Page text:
Making Good Architecture Attainable for All
Because this is in a tropical climate, we aimed for natural ventilation in all the buildings. This was easily attainable because the long narrow site faced due south into the prevailing winds from the ocean to the south in the daytime and off the land from the north at night. We had the school and dorm/pastor's house face south and strategically placed large communal spaces between tighter spaces to allow for good ventilation.
The church needed to serve very large crowds at times, needed a prominent baptistry and wished to provide clean water for the villagers, therefore we made it an “inside-out” building. We placed a public well under a large round porch that could support a band, chorus and preacher directed to the courtyard. Behind the upstairs porch space is a circular shell shaped wall that will enhance the sound from the platform. The baptistry can be viewed from inside or outside under the porch.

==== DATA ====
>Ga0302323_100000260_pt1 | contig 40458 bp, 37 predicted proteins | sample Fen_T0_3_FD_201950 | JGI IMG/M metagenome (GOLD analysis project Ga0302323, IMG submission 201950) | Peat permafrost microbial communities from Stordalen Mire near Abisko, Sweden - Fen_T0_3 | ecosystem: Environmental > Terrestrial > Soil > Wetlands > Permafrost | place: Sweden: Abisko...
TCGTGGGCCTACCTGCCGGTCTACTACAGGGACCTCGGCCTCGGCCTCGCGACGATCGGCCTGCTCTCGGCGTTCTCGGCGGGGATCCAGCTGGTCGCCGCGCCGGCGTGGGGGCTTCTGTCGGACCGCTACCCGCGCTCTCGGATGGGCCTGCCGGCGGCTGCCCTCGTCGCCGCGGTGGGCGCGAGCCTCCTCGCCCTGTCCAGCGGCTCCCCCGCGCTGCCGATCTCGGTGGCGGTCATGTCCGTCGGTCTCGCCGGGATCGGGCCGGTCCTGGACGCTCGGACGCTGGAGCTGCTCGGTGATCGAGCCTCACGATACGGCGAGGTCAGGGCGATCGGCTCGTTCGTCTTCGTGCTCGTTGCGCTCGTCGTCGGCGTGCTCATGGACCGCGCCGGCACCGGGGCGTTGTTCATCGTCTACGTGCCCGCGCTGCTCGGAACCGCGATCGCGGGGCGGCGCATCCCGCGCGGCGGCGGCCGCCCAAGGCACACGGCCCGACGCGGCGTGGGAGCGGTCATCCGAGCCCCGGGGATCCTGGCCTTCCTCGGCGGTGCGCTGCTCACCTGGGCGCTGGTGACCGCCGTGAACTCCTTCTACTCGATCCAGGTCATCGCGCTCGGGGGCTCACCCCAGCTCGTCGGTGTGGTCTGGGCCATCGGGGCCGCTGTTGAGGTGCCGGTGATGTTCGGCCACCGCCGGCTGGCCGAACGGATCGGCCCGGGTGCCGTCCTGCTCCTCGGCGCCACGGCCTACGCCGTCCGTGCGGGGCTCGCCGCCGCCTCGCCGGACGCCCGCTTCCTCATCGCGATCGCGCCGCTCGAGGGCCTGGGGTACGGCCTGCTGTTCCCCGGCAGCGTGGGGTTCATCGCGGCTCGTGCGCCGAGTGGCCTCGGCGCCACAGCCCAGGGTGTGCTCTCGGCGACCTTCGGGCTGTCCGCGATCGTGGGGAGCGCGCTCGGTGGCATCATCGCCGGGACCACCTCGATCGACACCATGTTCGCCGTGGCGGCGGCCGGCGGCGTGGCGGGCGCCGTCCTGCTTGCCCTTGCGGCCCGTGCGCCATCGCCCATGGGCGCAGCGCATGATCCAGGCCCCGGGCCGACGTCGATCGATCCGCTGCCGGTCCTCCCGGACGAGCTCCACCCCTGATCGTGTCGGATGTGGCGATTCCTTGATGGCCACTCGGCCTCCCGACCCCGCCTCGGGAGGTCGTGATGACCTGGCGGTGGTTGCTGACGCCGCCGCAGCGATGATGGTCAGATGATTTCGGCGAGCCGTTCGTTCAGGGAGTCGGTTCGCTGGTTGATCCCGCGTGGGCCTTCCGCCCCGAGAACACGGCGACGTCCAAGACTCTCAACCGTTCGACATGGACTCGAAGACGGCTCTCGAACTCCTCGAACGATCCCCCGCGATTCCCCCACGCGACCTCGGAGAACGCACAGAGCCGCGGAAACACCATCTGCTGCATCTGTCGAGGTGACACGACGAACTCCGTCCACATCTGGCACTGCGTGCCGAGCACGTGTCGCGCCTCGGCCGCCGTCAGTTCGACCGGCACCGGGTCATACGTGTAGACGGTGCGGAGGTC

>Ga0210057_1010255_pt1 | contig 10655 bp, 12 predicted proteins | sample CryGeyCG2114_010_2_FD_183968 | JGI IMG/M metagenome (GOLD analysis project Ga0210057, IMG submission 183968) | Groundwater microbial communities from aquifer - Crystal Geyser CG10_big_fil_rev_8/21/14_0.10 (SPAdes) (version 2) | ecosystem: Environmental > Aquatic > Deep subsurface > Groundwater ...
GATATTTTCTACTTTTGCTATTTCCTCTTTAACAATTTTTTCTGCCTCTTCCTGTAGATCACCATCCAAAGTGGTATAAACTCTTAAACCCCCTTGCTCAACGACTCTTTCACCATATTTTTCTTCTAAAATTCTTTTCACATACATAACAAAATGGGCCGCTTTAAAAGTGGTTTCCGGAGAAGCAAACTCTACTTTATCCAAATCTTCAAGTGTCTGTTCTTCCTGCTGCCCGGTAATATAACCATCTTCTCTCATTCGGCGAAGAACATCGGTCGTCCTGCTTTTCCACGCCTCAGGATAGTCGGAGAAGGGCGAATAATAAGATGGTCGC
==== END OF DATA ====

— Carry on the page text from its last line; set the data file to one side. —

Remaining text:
The true entry to the church is on the long side of the rectangular church volume, creating an interior surrounding a central podium on three sides. This means that no parishioner will be too far from the speaker.
The vestibule and the circular apse play structural roles as well as functional and aesthetic: they brace the main volume. Along with the mezzanine, which acts as a diaphragm, they strengthen the building for hurricane forces. All buildings in the compound are monolithically built in concrete.